Out-of town motorists driving along the FDR highway on Manhattan’s East Side have been perplexed by the red and white lifts slowly climbing across the sky since the tram’s introduction in 1976. For many New Yorkers the Roosevelt Island Tramway has become the city’s most beloved quirk. Originally built as a temporary commuting solution for residents on Roosevelt Island in the East River, a lack of sufficient infrastructure to replace the tram kept it open. Though a subway stop now exists on the island, the tram’s public acclaim has kept it running.
Each cabin of the aerial tramway can hold 125 people. The tram departs from Second Avenue-59th street, climbs some 250 feet at 16 miles per hour and sets back down on Roosevelt Island. Though somewhat obstructed by the adjacent Queensboro bridge, 360 degrees of glass offer views of Uptown, Downtown and Midtown unlike any other in the city. In fact, until 2006 the Roosevelt Island Tram was the only aerial tram carrying commuters in the United States (Portland built one in 2006). Visitors may not be able to see the Statue of Liberty from here but riding the Tram is truly a unique New York experience–one filled with more commuting New Yorkers than picture-happy tourists.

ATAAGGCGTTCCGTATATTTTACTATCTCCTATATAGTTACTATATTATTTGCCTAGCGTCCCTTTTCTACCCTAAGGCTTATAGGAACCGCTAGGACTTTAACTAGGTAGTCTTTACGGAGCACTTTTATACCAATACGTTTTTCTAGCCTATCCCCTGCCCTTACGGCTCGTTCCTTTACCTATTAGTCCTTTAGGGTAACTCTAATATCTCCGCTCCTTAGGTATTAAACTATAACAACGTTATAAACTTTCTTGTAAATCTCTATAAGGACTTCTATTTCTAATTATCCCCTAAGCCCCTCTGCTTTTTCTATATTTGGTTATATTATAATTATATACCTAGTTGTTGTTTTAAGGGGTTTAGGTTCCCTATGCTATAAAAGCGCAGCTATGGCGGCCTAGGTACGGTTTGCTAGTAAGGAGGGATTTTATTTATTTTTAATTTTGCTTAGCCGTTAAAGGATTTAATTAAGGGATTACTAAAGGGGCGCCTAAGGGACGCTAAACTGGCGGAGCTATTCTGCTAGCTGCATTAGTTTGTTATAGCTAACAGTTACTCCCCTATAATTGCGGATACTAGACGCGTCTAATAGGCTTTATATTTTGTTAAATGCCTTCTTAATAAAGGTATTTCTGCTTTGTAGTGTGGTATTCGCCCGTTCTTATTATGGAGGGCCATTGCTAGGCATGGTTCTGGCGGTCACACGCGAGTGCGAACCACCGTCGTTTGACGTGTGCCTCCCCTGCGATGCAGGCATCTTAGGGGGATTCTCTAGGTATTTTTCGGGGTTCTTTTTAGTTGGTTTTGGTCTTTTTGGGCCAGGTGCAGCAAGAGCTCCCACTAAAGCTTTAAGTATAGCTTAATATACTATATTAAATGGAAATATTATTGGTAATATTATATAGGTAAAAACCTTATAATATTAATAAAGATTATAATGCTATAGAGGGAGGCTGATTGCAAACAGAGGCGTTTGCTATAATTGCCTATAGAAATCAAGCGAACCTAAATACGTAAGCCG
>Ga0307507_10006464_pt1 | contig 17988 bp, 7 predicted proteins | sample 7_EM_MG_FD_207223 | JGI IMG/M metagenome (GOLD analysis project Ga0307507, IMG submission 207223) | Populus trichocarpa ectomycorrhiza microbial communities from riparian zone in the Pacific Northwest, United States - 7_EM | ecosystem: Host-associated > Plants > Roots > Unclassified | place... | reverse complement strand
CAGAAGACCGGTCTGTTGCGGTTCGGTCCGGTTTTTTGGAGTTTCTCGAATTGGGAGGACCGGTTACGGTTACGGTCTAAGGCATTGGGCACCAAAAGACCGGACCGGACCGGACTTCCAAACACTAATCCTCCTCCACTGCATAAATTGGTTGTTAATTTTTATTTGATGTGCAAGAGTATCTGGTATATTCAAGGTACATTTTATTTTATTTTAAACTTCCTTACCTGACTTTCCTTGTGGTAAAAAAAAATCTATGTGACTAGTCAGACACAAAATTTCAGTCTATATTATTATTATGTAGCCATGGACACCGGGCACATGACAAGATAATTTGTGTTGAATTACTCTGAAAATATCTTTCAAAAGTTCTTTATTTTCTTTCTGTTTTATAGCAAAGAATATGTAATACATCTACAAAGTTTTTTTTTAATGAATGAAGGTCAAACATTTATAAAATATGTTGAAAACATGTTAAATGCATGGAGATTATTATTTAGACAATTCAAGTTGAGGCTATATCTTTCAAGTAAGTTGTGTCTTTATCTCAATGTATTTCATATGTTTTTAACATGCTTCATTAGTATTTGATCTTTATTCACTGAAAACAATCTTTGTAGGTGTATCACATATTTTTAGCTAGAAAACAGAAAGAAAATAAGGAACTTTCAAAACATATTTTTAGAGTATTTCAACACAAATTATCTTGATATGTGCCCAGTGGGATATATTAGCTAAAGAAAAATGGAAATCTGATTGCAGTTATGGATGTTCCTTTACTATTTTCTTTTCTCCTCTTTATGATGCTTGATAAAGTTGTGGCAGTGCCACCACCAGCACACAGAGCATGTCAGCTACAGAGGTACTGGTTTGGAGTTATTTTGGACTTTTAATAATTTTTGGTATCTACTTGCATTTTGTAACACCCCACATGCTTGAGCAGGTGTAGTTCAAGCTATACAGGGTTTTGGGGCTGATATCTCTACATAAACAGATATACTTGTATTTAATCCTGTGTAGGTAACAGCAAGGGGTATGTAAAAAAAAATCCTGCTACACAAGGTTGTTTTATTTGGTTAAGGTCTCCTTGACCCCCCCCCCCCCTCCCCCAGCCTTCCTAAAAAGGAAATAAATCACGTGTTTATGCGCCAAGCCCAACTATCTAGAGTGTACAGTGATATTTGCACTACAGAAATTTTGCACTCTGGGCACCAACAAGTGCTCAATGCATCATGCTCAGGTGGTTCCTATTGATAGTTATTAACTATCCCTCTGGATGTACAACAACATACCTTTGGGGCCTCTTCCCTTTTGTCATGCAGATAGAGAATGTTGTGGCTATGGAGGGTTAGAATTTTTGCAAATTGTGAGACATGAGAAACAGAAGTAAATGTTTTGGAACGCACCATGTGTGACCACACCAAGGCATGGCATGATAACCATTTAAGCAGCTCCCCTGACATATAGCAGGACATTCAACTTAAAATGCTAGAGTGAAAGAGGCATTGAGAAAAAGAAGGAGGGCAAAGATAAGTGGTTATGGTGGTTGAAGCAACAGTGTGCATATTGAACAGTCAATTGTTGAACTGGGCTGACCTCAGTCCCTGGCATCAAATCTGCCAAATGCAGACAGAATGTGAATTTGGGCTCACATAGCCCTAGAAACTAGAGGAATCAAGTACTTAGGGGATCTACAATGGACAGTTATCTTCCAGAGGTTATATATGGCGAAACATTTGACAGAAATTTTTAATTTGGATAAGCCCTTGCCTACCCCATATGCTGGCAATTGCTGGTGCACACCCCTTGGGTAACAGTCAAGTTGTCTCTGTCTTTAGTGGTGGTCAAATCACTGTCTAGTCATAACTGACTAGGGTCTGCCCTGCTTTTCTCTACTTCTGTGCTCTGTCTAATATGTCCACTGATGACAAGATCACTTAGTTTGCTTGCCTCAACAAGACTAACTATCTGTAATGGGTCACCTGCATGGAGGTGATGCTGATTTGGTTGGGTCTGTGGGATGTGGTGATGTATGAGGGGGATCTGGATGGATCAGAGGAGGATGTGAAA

Visitors wishing to stay close to the tram should look for an apartment on the Upper East Side.
- This fully furnished 1-bedroom rental in Upper East Side (NY-14504) is located in a mid-rise elevator building, blocks from the tramway.
- This 1-bedroom apartment in Upper East Side (NY-14707) is located on the ground floor of a townhouse and has its own private garden.
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